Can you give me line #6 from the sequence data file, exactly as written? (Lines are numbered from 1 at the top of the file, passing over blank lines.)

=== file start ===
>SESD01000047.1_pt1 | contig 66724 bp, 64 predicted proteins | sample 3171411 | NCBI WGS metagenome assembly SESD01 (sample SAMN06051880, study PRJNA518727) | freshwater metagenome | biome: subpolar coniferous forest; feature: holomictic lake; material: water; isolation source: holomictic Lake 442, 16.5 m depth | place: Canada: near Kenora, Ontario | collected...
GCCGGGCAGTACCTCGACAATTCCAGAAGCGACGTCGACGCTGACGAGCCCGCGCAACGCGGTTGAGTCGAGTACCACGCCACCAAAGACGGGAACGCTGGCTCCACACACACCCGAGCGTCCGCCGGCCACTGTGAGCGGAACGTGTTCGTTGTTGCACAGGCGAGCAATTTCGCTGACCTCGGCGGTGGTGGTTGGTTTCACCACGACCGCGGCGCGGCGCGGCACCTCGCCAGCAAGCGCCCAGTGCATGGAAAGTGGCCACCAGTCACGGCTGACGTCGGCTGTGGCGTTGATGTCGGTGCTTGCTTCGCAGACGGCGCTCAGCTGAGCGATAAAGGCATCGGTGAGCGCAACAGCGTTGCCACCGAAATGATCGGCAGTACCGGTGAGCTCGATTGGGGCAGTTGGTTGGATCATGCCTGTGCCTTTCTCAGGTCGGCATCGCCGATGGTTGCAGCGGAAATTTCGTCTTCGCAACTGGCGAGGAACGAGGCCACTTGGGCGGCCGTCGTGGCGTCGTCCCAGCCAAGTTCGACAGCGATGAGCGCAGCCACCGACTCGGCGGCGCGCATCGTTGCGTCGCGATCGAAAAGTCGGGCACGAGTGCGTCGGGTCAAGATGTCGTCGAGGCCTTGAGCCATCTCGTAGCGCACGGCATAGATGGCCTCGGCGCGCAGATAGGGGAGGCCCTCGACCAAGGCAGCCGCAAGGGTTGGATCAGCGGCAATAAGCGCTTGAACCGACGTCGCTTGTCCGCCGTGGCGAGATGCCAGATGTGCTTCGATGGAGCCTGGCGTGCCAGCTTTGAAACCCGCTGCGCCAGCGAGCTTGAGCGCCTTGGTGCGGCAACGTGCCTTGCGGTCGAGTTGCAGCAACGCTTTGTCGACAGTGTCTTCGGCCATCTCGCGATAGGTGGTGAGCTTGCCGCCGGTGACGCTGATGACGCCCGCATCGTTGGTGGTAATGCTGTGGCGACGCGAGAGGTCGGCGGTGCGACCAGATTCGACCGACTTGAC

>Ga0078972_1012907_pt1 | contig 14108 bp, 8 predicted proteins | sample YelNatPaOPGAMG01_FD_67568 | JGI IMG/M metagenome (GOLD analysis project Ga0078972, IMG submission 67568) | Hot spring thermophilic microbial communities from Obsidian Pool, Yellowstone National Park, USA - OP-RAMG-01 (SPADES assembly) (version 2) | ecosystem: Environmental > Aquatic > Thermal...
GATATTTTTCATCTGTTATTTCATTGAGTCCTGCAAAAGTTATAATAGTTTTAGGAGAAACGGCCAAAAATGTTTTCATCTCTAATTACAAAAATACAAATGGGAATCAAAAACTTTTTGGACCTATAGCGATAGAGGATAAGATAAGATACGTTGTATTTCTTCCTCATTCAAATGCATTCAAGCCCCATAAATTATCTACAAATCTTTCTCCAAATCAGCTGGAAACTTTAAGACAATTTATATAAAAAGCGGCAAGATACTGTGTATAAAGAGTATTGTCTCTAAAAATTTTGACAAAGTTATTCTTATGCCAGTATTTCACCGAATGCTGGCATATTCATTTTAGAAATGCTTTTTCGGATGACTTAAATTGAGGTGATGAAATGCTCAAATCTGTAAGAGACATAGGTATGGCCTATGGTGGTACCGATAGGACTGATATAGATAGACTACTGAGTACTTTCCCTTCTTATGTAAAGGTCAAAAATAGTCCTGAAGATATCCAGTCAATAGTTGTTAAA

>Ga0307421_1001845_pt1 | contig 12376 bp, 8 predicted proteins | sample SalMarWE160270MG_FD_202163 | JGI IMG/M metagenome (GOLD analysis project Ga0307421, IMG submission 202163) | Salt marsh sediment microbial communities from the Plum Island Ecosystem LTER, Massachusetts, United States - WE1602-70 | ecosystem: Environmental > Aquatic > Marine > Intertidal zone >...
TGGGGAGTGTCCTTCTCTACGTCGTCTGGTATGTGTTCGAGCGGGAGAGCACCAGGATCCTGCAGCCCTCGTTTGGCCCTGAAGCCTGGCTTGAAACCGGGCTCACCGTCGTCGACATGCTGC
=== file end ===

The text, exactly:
TGGGGAGTGTCCTTCTCTACGTCGTCTGGTATGTGTTCGAGCGGGAGAGCACCAGGATCCTGCAGCCCTCGTTTGGCCCTGAAGCCTGGCTTGAAACCGGGCTCACCGTCGTCGACATGCTGC